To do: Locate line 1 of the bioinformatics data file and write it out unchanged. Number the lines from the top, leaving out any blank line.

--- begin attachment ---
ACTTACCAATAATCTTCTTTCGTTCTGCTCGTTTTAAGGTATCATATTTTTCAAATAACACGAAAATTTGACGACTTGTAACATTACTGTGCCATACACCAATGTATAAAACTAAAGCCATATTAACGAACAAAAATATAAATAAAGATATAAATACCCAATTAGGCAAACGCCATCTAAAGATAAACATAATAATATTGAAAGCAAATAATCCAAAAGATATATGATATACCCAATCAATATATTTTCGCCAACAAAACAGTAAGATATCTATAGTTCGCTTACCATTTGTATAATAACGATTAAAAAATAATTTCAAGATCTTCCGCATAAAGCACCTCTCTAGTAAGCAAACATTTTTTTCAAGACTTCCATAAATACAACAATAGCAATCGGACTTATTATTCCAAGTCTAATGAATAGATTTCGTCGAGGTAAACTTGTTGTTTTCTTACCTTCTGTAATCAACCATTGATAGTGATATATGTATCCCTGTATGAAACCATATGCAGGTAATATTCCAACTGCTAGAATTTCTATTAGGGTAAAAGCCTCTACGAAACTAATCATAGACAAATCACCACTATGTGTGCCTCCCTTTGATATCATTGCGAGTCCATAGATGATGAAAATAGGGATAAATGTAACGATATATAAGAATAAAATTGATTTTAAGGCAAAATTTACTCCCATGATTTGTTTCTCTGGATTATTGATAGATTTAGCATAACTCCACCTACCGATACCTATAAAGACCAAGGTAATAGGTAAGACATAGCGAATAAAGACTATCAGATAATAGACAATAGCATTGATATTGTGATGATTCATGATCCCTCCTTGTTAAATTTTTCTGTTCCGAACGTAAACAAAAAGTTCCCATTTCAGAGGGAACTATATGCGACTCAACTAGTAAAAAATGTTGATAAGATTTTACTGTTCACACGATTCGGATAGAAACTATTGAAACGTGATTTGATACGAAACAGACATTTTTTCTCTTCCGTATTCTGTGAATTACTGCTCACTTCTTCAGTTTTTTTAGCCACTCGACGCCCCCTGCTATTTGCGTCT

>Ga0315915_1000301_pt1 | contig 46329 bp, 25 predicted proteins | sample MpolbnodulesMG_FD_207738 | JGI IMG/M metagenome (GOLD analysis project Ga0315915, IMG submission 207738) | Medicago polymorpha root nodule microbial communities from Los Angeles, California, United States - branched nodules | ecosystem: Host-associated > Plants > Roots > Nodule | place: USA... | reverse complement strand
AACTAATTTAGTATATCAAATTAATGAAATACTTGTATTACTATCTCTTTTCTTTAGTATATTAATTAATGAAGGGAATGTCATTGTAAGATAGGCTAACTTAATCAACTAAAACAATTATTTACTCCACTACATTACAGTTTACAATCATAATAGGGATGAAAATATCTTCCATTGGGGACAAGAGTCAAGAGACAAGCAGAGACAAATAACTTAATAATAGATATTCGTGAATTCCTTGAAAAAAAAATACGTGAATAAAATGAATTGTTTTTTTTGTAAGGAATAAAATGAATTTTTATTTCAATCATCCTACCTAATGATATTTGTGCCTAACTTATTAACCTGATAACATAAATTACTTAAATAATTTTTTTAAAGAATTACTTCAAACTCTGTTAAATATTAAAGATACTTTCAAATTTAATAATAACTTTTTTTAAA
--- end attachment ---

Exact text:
ACTTACCAATAATCTTCTTTCGTTCTGCTCGTTTTAAGGTATCATATTTTTCAAATAACACGAAAATTTGACGACTTGTAACATTACTGTGCCATACACCAATGTATAAAACTAAAGCCATATTAACGAACAAAAATATAAATAAAGATATAAATACCCAATTAGGCAAACGCCATCTAAAGATAAACATAATAATATTGAAAGCAAATAATCCAAAAGATATATGATATACCCAATCAATATATTTTCGCCAACAAAACAGTAAGATATCTATAGTTCGCTTACCATTTGTATAATAACGATTAAAAAATAATTTCAAGATCTTCCGCATAAAGCACCTCTCTAGTAAGCAAACATTTTTTTCAAGACTTCCATAAATACAACAATAGCAATCGGACTTATTATTCCAAGTCTAATGAATAGATTTCGTCGAGGTAAACTTGTTGTTTTCTTACCTTCTGTAATCAACCATTGATAGTGATATATGTATCCCTGTATGAAACCATATGCAGGTAATATTCCAACTGCTAGAATTTCTATTAGGGTAAAAGCCTCTACGAAACTAATCATAGACAAATCACCACTATGTGTGCCTCCCTTTGATATCATTGCGAGTCCATAGATGATGAAAATAGGGATAAATGTAACGATATATAAGAATAAAATTGATTTTAAGGCAAAATTTACTCCCATGATTTGTTTCTCTGGATTATTGATAGATTTAGCATAACTCCACCTACCGATACCTATAAAGACCAAGGTAATAGGTAAGACATAGCGAATAAAGACTATCAGATAATAGACAATAGCATTGATATTGTGATGATTCATGATCCCTCCTTGTTAAATTTTTCTGTTCCGAACGTAAACAAAAAGTTCCCATTTCAGAGGGAACTATATGCGACTCAACTAGTAAAAAATGTTGATAAGATTTTACTGTTCACACGATTCGGATAGAAACTATTGAAACGTGATTTGATACGAAACAGACATTTTTTCTCTTCCGTATTCTGTGAATTACTGCTCACTTCTTCAGTTTTTTTAGCCACTCGACGCCCCCTGCTATTTGCGTCT